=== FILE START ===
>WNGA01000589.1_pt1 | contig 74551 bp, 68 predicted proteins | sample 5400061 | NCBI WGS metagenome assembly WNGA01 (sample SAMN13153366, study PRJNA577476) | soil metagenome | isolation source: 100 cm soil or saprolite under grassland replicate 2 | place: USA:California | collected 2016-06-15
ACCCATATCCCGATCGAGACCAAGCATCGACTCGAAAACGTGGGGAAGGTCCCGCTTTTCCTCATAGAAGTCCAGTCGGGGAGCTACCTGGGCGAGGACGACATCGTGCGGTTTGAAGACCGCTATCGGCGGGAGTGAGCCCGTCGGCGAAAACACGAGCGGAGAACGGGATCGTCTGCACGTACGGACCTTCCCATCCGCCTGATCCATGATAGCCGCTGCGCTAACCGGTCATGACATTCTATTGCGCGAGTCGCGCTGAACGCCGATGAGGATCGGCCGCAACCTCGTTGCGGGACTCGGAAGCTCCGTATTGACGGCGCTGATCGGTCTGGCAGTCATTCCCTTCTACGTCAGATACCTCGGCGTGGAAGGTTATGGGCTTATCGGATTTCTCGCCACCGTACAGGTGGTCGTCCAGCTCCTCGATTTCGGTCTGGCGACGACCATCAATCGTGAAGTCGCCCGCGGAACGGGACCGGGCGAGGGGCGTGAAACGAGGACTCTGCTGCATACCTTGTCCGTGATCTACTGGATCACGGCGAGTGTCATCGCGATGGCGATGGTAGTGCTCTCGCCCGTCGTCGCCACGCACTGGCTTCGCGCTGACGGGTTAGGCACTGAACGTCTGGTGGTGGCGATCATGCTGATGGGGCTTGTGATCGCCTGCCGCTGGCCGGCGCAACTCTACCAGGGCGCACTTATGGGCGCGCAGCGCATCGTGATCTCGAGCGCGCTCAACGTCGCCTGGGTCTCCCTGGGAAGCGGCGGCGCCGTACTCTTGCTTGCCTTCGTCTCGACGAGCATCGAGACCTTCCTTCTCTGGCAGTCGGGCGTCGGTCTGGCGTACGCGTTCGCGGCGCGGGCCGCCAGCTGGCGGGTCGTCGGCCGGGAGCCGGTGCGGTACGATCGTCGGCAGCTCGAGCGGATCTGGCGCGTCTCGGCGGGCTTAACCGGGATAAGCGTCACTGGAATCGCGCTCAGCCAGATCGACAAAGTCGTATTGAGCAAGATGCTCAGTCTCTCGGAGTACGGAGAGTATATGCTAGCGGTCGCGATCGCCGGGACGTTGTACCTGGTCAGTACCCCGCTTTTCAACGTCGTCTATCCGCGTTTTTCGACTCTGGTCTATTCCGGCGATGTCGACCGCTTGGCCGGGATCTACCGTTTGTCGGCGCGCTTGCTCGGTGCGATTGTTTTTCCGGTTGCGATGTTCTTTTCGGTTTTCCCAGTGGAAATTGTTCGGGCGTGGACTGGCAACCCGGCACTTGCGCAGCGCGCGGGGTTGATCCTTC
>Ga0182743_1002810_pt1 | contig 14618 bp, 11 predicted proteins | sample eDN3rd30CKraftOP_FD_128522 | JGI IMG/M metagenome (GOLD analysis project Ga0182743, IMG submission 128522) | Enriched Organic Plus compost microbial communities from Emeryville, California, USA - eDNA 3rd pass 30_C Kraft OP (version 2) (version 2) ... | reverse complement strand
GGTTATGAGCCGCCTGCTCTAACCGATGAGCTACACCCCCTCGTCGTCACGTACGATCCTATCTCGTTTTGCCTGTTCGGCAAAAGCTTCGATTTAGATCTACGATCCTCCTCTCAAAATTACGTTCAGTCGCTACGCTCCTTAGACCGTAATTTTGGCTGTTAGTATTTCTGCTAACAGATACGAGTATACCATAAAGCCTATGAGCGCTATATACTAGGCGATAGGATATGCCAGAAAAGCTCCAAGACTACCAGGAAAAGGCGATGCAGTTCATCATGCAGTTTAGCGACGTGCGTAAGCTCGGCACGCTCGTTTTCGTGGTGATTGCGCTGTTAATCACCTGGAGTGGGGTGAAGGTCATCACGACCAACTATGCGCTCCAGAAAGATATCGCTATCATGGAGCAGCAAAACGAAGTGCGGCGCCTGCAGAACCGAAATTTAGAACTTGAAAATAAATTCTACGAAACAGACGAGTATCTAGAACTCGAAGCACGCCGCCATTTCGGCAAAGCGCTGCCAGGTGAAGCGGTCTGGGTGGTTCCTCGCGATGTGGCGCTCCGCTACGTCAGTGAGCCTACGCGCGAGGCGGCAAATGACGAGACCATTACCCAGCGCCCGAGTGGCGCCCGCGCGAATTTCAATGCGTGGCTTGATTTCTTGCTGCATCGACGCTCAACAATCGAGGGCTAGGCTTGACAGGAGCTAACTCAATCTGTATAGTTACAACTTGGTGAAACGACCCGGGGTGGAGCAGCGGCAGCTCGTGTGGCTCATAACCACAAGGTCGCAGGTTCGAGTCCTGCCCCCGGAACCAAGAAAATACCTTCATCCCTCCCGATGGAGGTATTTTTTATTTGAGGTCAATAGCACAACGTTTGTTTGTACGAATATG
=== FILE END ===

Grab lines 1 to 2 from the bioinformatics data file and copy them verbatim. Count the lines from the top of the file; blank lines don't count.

>WNGA01000589.1_pt1 | contig 74551 bp, 68 predicted proteins | sample 5400061 | NCBI WGS metagenome assembly WNGA01 (sample SAMN13153366, study PRJNA577476) | soil metagenome | isolation source: 100 cm soil or saprolite under grassland replicate 2 | place: USA:California | collected 2016-06-15
ACCCATATCCCGATCGAGACCAAGCATCGACTCGAAAACGTGGGGAAGGTCCCGCTTTTCCTCATAGAAGTCCAGTCGGGGAGCTACCTGGGCGAGGACGACATCGTGCGGTTTGAAGACCGCTATCGGCGGGAGTGAGCCCGTCGGCGAAAACACGAGCGGAGAACGGGATCGTCTGCACGTACGGACCTTCCCATCCGCCTGATCCATGATAGCCGCTGCGCTAACCGGTCATGACATTCTATTGCGCGAGTCGCGCTGAACGCCGATGAGGATCGGCCGCAACCTCGTTGCGGGACTCGGAAGCTCCGTATTGACGGCGCTGATCGGTCTGGCAGTCATTCCCTTCTACGTCAGATACCTCGGCGTGGAAGGTTATGGGCTTATCGGATTTCTCGCCACCGTACAGGTGGTCGTCCAGCTCCTCGATTTCGGTCTGGCGACGACCATCAATCGTGAAGTCGCCCGCGGAACGGGACCGGGCGAGGGGCGTGAAACGAGGACTCTGCTGCATACCTTGTCCGTGATCTACTGGATCACGGCGAGTGTCATCGCGATGGCGATGGTAGTGCTCTCGCCCGTCGTCGCCACGCACTGGCTTCGCGCTGACGGGTTAGGCACTGAACGTCTGGTGGTGGCGATCATGCTGATGGGGCTTGTGATCGCCTGCCGCTGGCCGGCGCAACTCTACCAGGGCGCACTTATGGGCGCGCAGCGCATCGTGATCTCGAGCGCGCTCAACGTCGCCTGGGTCTCCCTGGGAAGCGGCGGCGCCGTACTCTTGCTTGCCTTCGTCTCGACGAGCATCGAGACCTTCCTTCTCTGGCAGTCGGGCGTCGGTCTGGCGTACGCGTTCGCGGCGCGGGCCGCCAGCTGGCGGGTCGTCGGCCGGGAGCCGGTGCGGTACGATCGTCGGCAGCTCGAGCGGATCTGGCGCGTCTCGGCGGGCTTAACCGGGATAAGCGTCACTGGAATCGCGCTCAGCCAGATCGACAAAGTCGTATTGAGCAAGATGCTCAGTCTCTCGGAGTACGGAGAGTATATGCTAGCGGTCGCGATCGCCGGGACGTTGTACCTGGTCAGTACCCCGCTTTTCAACGTCGTCTATCCGCGTTTTTCGACTCTGGTCTATTCCGGCGATGTCGACCGCTTGGCCGGGATCTACCGTTTGTCGGCGCGCTTGCTCGGTGCGATTGTTTTTCCGGTTGCGATGTTCTTTTCGGTTTTCCCAGTGGAAATTGTTCGGGCGTGGACTGGCAACCCGGCACTTGCGCAGCGCGCGGGGTTGATCCTTC